Market Square transforms into holiday shoppers' hub
November 23, 2013 11:03 PM
Stacey Popko of Canonsburg browses ornaments with her son Ben, 12, Saturday at the Kathe Wohlfahrt booth, one of many vendors set up at the Peoples Gas Holiday Market in Market Square, Downtown.
Michael Knoop, left, of Highland Park and Art DeMeo of Glenshaw set up Christmas trees at their Holiday Market booth in Market Square.
By Joyce Gannon / Pittsburgh Post-Gazette
Michael Knoop figures a steady influx of people moving Downtown means that many of them will want to decorate their apartments for the holiday season.
So he and partner Art DeMeo set up the Nice Tree shop in Market Square to sell traditional live trees, wreaths and garlands as part of the second annual Peoples Gas Holiday Market.
The market, which opened Saturday morning for a month-long run leading up to Christmas, has more than doubled its space in the square this year and has grown from 15 merchants last year to 23 full-time merchants and six others that will rotate in and out over the next four weeks. Their wares range from holiday ornaments to handmade jewelry, hand-blown glass, wooden toys, artwork, honey, candles, sweaters, scarves and fashion accessories. A couple of vendors also offer food including strudels, bratwurst and pastries.
The market -- organized by the Pittsburgh Downtown Partnership and sponsored by Peoples Gas and the Colcom and Laurel foundations -- is inspired by the holiday markets known as "Christkindlmarkts" that are held during Advent in German towns. Starting in the late Middle Ages, the markets were set up in central plazas and goods were sold from stalls after a Christmas angel brought the season to each village, said Lee Herum, retail operations manager for Kathe Wohlfahrt of America. The German-based company joined the local Holiday Market this year and is selling decorations including its Wintertide Yuletide collection in a 1,500-square-foot enclosed tent.
Other new market retailers include the Pittsburgh Irish Festival Celtic Gift Shop; Himalaya Home, which has hand-crafted Nepali items including cashmere and silk; and Wendell August Forge of Grove City, which is selling hand-hammered metal gifts and ornaments.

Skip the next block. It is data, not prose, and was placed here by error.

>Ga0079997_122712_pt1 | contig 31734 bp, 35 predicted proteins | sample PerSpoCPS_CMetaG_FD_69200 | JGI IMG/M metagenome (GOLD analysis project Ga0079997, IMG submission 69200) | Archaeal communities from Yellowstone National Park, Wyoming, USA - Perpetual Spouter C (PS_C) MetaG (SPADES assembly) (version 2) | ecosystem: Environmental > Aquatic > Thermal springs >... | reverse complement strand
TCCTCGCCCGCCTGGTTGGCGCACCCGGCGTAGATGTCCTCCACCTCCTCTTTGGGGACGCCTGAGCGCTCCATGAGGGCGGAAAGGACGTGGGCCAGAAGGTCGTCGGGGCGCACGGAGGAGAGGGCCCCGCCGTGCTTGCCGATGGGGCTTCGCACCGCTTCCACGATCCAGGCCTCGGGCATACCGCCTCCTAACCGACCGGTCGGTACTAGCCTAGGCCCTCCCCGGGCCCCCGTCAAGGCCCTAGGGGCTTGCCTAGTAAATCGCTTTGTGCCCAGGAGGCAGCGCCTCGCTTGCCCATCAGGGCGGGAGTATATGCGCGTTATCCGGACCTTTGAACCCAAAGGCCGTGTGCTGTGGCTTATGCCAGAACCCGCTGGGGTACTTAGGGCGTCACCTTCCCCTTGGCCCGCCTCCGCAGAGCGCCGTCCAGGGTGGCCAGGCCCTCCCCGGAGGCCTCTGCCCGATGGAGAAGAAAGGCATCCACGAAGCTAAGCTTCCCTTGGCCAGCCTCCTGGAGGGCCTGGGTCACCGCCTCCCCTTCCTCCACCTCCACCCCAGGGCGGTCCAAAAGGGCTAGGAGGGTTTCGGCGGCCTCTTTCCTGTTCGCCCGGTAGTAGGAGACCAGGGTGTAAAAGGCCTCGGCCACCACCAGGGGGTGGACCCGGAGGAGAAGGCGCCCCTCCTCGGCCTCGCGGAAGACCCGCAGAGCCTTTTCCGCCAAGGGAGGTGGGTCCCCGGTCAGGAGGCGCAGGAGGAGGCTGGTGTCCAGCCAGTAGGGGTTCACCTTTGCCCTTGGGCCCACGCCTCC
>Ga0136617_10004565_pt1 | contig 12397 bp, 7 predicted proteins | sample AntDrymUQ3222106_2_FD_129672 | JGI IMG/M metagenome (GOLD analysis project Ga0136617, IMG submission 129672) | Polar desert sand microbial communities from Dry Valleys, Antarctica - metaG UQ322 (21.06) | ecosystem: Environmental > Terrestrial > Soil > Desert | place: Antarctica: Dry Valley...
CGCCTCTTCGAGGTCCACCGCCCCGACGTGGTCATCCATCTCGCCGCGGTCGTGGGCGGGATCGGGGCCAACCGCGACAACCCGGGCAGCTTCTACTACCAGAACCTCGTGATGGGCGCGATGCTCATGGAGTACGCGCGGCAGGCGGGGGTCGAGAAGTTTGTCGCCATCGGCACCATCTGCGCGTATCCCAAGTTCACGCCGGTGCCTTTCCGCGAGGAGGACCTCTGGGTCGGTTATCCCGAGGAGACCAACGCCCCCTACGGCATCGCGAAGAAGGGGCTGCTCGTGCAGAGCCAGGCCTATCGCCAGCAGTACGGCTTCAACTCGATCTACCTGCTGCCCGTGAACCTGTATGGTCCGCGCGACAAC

The expansion of this year's event was the result of a $150,000 grant from the Allegheny County Community Infrastructure and Tourism Fund and an undisclosed amount of funding from the Colcom Foundation, said Jeremy Waldrup, president of the Pittsburgh Downtown Partnership.
Besides more space and vendors, the market launched a week earlier this year in order to take advantage of the momentum from Friday's Light Up Night activities and to lure shoppers who may opt for a destination other than the malls on Black Friday, the frenzied consumer event that falls on the day after Thanksgiving.
After Disney Network star Calum Worthy helped kick off the opening day festivities Saturday, Santa Claus arrived to take up residence for the month. For a donation of $5 that benefits the Greater Pittsburgh Community Food Bank, visitors can have their photo taken with Santa.
At the Nice Tree stand, Mr. Knoop and Mr. DeMeo and their wives, Katy McKee and Jennifer DeMeo, were offering fresh, full-size Christmas trees as well as potted hollys, spruces and boxwoods.
Their decorated wreaths included balsam fir, boxwood, white pine and an Advent wreath made of Juniper cuttings.
If there is sufficient demand, Mr. Knoop said he will offer tree delivery to Downtown customers and possibly those who live elsewhere.
The market runs daily through Dec. 23 except for Thanksgiving Day, when it will be closed.
Joyce Gannon: email@example.com or 412-263-1580.
To report inappropriate comments, abuse and/or repeat offenders, please send an email to
firstname.lastname@example.org and include a link to the article and a copy of the comment. Your report will be reviewed in a timely manner.